Every purchase you make will become intentional. You will find freedom in the word, “no.” You don’t have to stop buying, but you will make better choices. Sustainable choices. Healthy choices.
Step 3 – Take a Look at Your Home
Now that you’ve taken a look at your lifestyle, it’s time to tackle your home.Your home should be the most peaceful place in your life. It should be a break from the craziness of daily life. If you come home every day to piles of clutter that you step over to avoid dealing with them, you probably don’t feel much peace. Even if it’s not your whole house but a cluttered room, it’s time to deal with it.
According to bestselling author and television personality Marie Kondo, the best way to tackle your home is not by room, but by category. So you’re going to use that method to help you achieve a clutter-free home. Here are the main concepts you’ll be using:
- Imagine Your Best Life
- Work in Categories, Not Rooms
- Be Considerate of Your Things
- Look for the Joy
- Say No to Nostalgia
- Fold, Don’t Hang
- Storage is Square
- Everything Has a Place
Now that you have the plan, it’s time to make it happen. Let’s take it one step at a time and clear out the clutter.
DIY Guide To Your Minimalist Home
Imagine Your Best Life
The first step toward a minimalist home is to imagine the lifestyle you’re hoping for. Close your eyes and see your space the way you want it. Take some time and focus on this. Knowing what you’re aiming for will help you purge more effectively.
When you decide to declutter your home, set aside an amount of time, perhaps a weekend, to purge. It’s important to commit to the project and not let it linger over time. If you can’t commit to the whole house in one weekend, choose one category to work on each time your purge.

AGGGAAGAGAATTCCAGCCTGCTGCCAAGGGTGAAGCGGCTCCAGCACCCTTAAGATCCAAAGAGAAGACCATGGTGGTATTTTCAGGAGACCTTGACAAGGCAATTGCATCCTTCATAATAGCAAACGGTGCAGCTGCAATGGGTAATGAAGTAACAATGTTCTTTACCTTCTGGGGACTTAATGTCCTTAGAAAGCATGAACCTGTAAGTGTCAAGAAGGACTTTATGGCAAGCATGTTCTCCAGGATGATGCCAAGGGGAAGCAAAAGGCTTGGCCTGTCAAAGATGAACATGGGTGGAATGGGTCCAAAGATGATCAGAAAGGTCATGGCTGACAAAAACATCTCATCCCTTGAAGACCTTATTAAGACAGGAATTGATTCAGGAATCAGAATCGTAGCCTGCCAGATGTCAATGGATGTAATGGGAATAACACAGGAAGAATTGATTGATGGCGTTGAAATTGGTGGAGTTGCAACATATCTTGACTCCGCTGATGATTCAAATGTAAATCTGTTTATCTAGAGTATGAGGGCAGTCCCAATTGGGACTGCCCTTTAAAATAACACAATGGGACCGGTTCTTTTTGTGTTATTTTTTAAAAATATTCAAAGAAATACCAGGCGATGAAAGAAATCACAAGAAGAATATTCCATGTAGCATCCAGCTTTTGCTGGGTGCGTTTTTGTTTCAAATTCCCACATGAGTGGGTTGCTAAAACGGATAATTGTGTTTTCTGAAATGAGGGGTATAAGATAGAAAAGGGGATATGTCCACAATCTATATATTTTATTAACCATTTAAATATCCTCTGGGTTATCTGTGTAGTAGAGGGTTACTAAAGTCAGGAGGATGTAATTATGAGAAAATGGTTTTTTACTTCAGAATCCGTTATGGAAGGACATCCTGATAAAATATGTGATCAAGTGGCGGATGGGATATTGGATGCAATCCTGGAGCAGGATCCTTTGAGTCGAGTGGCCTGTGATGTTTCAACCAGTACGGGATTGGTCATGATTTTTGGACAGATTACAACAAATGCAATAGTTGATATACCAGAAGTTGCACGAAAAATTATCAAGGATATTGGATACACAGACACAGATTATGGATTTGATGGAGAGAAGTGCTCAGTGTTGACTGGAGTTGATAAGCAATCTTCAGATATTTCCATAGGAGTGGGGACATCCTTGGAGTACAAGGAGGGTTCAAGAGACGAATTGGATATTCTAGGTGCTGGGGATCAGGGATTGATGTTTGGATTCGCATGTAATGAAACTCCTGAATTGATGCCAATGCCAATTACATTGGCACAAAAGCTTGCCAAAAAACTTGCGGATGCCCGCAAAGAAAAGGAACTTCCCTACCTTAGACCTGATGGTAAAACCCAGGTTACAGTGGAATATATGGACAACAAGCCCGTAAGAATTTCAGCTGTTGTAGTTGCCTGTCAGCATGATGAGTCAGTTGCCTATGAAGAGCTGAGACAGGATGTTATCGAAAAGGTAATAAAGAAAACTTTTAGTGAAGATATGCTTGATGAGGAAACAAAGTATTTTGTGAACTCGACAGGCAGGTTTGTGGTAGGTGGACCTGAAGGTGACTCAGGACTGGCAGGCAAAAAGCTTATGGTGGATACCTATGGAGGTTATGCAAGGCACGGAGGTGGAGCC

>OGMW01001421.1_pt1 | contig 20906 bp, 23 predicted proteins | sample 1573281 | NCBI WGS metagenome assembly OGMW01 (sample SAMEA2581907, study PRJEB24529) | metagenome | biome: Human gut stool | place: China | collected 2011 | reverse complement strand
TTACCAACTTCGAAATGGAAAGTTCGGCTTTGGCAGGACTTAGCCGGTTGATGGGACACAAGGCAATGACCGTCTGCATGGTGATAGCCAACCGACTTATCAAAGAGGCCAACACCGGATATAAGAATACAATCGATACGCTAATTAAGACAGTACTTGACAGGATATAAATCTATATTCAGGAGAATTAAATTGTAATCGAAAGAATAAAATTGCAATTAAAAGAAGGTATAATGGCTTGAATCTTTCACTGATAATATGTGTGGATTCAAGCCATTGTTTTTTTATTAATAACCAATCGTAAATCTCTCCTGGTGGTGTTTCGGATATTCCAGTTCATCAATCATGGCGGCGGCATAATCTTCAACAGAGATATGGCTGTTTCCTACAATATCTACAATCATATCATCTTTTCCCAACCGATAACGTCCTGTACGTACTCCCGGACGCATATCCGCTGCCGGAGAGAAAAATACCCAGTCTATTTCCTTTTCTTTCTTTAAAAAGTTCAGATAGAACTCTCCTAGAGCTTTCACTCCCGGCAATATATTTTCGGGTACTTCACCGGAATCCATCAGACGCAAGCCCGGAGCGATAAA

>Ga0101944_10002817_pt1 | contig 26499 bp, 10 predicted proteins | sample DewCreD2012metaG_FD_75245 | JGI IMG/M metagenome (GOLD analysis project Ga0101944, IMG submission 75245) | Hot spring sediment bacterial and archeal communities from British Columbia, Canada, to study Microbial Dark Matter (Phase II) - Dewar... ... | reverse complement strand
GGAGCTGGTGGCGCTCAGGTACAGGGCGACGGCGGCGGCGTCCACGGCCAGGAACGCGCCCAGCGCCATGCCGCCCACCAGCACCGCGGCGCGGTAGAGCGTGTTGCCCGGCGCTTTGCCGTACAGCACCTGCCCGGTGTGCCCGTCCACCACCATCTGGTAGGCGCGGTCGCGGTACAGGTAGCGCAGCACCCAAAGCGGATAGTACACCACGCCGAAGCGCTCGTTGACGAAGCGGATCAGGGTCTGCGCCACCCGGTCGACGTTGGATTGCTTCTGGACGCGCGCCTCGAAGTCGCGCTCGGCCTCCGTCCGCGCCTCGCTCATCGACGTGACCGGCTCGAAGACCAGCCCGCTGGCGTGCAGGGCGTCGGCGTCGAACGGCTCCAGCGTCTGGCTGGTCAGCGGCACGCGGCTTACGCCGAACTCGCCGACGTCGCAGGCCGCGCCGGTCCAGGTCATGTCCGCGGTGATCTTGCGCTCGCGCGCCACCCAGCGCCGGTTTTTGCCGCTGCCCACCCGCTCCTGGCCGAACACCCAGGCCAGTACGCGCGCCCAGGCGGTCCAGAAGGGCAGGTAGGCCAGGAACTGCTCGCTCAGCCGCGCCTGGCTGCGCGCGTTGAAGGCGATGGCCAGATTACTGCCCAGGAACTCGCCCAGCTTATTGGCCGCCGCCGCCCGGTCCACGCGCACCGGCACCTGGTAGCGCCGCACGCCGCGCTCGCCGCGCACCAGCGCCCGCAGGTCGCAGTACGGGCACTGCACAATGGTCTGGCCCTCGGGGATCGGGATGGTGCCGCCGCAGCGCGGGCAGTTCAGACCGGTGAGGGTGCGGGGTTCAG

Work In Categories, Not Rooms
As we mentioned above, decluttering should be done by category, not by room. According to Marie Kondo, this allows you to see how much of any given type of item you have. It’s important to see things as whole to decide which things to keep. Here are some suggested categories:
This one is fairly obvious. Go through your home and decide which furniture pieces you use and that you enjoy. If it is neither, donate it. Deciding which furniture you will keep helps you establish what storage space you will have left.
This is where most people are overwhelmed. Women only wear about 30 percent of their current wardrobe. Gather all your clothes into one room and sort them, only keeping what you really love wearing.
Most books are available on Kindle or another digital format now, but some people still love books. If this is you, make sure the books you have are ones you will read again. If you love it and read it, keep it. Otherwise, give it away. Or, recycle them.
Even though we all have computers and scanners, we still keep so much paper! This category should be easier, because most of what you keep is either redundant or can be scanned into a computer. Get rid of all papers you can save digitally and file the others neatly.
Here’s a great list from money management guru Dave Ramsey about what to do with all that paper. If any of the “keep” items can be saved digitally, do it to save space.
Keep for 1–3 Months
- Utility bills
- Sales receipts for minor purchases
- ATM and bank deposit slips
Keep for 1 Year
- Checkbook ledgers
- Paycheck stubs
- Monthly mortgage statements
- Expired insurance records
Keep for 7 Years
- Bank statements
- W-2 and 1099 forms
- Receipts for tax purposes
- Cancelled checks
- Disability records
- Unemployment income stubs
- Medical bills/claims